Yes I guess that was a long time ago as our country has always been forerunners in welfare reform (good and bad) in the mid 1920's when the first effects of the world economic depression was felt throughout the country and the money earned from exports fell and the number of unemployed rose the government of the times introduced many unpopular measures including relief work, low paid jobs such as chipping weeds from the side of the road, this measure was very unpopular men took to the road in droves at this time (we have had similar schemes since over the decades "Task Force Green" the last one I remember where you got additional money on your benefit for doing some government or council directed work.

    I was given a book in 1977 called Roughnecks, Rollingstones & Rouseabouts by John A. Lee a Radio announcer who had a program in the late 1930's on a Sunday night by the same name he asked listeners for material and the letters just poured in telling about the good and bad times from the 1860's onward. I remember during the Second World War we seemed to have a lot of swaggers call into our home which was situated on the main highway. My grandmother who lived in a house with a 2 acre section, a big vege garden and lots of lawn trees and shrubs, was always delighted to get a bit of garden dug or some additional wood chopped in return for a free meal. One day this tramp came in just before lunch and asked for a handout, my grandmother suggested he chop a bit of wood for kindling or dig a bit of garden. He flatly refused said he had a sore back, anyway, he stood there talking for a while and when my grandmother, made some bread and jam sandwiches for us to eat she put about 4 doorsteps (thick bread butter and jam) on a plate and handed them to him to sit and eat on the white scrubbed doorstep. (we only had 4 stools at the kitchen table and these were occupied.) he turned round and said to her " lady arn't I good enough to eat with you? Boy did that make her mad she grabbed up the kitchen broom one of those straw ones you imagine witches flying on. The plate and sandwiches went flying and she chased him all the way up the long driveway this little five foot Scottish lady and this tall skinny tramp a memory that will stay with me forever.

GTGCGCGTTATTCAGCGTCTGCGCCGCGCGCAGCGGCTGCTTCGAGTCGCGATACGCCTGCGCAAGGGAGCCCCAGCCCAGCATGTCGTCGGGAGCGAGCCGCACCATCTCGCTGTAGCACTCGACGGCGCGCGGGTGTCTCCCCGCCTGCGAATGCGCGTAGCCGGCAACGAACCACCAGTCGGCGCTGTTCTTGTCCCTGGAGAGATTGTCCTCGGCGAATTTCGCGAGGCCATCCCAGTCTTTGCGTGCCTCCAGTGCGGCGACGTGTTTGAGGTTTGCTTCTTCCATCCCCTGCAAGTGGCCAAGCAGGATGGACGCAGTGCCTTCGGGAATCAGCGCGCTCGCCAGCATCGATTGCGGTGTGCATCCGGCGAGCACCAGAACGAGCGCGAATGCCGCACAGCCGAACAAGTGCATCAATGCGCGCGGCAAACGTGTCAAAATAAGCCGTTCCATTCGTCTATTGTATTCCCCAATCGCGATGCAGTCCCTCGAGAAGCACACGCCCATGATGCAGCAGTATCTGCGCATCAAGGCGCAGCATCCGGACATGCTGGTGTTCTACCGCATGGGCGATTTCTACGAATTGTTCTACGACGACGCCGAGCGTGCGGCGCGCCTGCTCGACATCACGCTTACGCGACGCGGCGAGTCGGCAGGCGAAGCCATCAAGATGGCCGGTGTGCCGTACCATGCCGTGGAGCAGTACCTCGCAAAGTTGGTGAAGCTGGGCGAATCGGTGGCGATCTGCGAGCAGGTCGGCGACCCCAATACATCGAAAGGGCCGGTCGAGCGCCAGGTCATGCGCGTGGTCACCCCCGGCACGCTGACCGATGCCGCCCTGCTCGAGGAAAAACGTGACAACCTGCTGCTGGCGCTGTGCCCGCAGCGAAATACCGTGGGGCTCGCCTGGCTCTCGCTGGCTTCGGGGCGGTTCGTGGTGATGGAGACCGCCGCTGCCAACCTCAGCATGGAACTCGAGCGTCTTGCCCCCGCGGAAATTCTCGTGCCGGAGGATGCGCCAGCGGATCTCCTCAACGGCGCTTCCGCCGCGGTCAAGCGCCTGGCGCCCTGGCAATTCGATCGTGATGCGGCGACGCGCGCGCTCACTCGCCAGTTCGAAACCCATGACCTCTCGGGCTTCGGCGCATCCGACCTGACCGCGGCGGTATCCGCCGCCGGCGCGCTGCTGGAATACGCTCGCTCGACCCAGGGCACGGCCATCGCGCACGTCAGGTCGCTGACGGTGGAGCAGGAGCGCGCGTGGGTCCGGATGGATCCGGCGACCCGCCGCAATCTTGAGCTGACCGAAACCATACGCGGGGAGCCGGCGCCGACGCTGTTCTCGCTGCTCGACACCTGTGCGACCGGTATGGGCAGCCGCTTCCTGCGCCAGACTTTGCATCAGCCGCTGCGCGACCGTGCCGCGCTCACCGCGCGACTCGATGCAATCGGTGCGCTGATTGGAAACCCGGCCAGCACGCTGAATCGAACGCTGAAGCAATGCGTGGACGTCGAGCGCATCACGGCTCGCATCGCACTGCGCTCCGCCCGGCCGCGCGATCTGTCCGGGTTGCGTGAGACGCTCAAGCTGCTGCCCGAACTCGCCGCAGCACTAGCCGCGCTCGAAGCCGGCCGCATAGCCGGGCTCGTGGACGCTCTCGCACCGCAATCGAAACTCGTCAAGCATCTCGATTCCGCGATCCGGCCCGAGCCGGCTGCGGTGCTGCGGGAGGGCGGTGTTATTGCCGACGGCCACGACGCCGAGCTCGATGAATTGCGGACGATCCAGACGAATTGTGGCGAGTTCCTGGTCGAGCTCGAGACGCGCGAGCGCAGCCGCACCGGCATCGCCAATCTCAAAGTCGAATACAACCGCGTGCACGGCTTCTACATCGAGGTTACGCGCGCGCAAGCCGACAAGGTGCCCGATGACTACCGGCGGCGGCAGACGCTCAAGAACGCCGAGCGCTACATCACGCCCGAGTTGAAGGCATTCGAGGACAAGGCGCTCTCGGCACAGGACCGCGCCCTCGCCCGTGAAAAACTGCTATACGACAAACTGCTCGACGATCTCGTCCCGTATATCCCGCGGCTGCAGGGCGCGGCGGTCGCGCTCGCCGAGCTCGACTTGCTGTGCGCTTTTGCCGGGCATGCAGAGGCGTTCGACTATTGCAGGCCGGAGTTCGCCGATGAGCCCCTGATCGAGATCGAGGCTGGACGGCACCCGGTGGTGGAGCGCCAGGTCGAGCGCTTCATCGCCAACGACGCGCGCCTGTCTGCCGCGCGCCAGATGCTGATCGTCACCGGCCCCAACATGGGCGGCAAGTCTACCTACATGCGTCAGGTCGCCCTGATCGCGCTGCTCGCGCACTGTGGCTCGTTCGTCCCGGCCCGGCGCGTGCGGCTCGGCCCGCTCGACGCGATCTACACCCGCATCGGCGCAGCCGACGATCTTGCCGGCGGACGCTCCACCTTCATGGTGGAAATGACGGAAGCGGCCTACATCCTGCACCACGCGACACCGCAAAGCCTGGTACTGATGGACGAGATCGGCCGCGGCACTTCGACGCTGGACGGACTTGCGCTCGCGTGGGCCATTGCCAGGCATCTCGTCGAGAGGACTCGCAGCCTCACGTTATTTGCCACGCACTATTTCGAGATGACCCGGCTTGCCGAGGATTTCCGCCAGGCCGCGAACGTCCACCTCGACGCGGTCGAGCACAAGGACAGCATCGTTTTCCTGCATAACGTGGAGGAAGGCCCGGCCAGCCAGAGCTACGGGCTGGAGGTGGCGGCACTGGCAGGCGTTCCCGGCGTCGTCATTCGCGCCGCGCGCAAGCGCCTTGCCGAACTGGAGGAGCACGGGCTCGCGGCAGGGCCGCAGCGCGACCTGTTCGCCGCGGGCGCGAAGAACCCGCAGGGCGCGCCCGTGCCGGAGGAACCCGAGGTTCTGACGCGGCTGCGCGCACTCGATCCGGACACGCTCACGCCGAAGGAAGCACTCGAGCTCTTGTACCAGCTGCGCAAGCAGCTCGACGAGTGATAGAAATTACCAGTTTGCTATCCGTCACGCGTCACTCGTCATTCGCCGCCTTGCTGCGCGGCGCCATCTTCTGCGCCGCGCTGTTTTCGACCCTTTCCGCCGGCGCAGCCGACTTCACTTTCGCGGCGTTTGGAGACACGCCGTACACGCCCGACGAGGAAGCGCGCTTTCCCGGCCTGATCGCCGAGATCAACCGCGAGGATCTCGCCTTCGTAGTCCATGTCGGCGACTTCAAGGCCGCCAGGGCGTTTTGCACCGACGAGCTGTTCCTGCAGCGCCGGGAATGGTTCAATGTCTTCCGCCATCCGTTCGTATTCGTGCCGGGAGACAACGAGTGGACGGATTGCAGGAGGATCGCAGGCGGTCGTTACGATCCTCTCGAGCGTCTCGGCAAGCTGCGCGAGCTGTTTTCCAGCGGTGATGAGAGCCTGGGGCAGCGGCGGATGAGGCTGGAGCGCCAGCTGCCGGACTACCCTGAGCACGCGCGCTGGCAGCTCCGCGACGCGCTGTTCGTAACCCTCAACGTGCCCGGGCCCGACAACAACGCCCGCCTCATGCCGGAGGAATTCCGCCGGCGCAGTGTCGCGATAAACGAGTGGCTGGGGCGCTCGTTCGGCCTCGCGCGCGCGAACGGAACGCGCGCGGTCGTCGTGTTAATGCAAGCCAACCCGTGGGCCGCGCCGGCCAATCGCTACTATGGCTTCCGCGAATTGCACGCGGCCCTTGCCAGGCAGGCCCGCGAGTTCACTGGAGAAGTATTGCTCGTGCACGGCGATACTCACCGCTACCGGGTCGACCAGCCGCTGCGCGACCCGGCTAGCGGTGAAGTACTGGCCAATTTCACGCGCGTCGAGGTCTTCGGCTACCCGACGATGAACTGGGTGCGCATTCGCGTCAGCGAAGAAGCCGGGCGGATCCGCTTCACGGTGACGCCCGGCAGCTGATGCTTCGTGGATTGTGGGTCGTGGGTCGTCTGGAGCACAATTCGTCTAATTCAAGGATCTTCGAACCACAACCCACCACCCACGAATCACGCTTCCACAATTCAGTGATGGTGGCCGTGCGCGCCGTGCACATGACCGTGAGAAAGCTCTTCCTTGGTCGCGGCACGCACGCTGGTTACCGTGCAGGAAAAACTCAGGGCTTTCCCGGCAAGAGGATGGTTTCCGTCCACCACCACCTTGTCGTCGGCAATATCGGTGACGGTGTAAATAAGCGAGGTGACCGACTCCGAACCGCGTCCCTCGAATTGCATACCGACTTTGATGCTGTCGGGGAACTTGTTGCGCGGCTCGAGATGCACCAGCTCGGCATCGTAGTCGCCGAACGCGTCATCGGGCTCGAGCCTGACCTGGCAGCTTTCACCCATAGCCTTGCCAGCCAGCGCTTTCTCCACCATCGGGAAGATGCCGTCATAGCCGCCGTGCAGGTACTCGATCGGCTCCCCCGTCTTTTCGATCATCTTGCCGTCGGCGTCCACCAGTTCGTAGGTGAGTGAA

Funny enough we never got another tramp after that, someone said they leave a pile of stones or some mark to let others know a place that makes them welcome. He must have left a sign, mad women lives here.